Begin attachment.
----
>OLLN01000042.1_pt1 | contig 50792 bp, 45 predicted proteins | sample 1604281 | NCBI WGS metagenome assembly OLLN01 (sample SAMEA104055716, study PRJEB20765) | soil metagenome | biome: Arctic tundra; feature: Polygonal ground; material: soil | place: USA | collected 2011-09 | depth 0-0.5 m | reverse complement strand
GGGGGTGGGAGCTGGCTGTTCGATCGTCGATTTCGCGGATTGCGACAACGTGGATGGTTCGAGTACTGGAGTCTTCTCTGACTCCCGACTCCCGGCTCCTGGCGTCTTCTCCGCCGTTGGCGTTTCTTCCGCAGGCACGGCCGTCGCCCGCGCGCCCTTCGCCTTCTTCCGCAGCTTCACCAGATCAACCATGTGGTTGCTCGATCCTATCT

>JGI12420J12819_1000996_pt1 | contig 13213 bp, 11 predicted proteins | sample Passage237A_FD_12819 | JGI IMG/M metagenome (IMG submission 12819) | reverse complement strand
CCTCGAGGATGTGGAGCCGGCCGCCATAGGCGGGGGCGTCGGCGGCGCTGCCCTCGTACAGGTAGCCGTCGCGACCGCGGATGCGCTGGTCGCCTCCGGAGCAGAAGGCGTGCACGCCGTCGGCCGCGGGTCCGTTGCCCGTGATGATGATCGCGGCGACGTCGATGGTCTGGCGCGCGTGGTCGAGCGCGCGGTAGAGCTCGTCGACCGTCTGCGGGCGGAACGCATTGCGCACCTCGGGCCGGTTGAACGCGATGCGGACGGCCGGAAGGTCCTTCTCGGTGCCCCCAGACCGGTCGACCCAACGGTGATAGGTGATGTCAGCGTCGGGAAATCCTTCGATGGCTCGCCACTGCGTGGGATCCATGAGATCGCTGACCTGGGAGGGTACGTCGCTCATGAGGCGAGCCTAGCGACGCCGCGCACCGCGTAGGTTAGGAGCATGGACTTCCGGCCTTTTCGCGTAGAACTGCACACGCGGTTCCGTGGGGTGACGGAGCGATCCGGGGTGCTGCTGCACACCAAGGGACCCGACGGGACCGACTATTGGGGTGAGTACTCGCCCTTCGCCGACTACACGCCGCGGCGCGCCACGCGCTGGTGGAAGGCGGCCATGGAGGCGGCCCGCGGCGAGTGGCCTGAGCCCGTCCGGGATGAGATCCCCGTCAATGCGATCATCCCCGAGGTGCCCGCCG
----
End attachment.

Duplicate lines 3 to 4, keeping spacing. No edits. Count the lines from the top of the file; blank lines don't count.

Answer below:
>JGI12420J12819_1000996_pt1 | contig 13213 bp, 11 predicted proteins | sample Passage237A_FD_12819 | JGI IMG/M metagenome (IMG submission 12819) | reverse complement strand
CCTCGAGGATGTGGAGCCGGCCGCCATAGGCGGGGGCGTCGGCGGCGCTGCCCTCGTACAGGTAGCCGTCGCGACCGCGGATGCGCTGGTCGCCTCCGGAGCAGAAGGCGTGCACGCCGTCGGCCGCGGGTCCGTTGCCCGTGATGATGATCGCGGCGACGTCGATGGTCTGGCGCGCGTGGTCGAGCGCGCGGTAGAGCTCGTCGACCGTCTGCGGGCGGAACGCATTGCGCACCTCGGGCCGGTTGAACGCGATGCGGACGGCCGGAAGGTCCTTCTCGGTGCCCCCAGACCGGTCGACCCAACGGTGATAGGTGATGTCAGCGTCGGGAAATCCTTCGATGGCTCGCCACTGCGTGGGATCCATGAGATCGCTGACCTGGGAGGGTACGTCGCTCATGAGGCGAGCCTAGCGACGCCGCGCACCGCGTAGGTTAGGAGCATGGACTTCCGGCCTTTTCGCGTAGAACTGCACACGCGGTTCCGTGGGGTGACGGAGCGATCCGGGGTGCTGCTGCACACCAAGGGACCCGACGGGACCGACTATTGGGGTGAGTACTCGCCCTTCGCCGACTACACGCCGCGGCGCGCCACGCGCTGGTGGAAGGCGGCCATGGAGGCGGCCCGCGGCGAGTGGCCTGAGCCCGTCCGGGATGAGATCCCCGTCAATGCGATCATCCCCGAGGTGCCCGCCG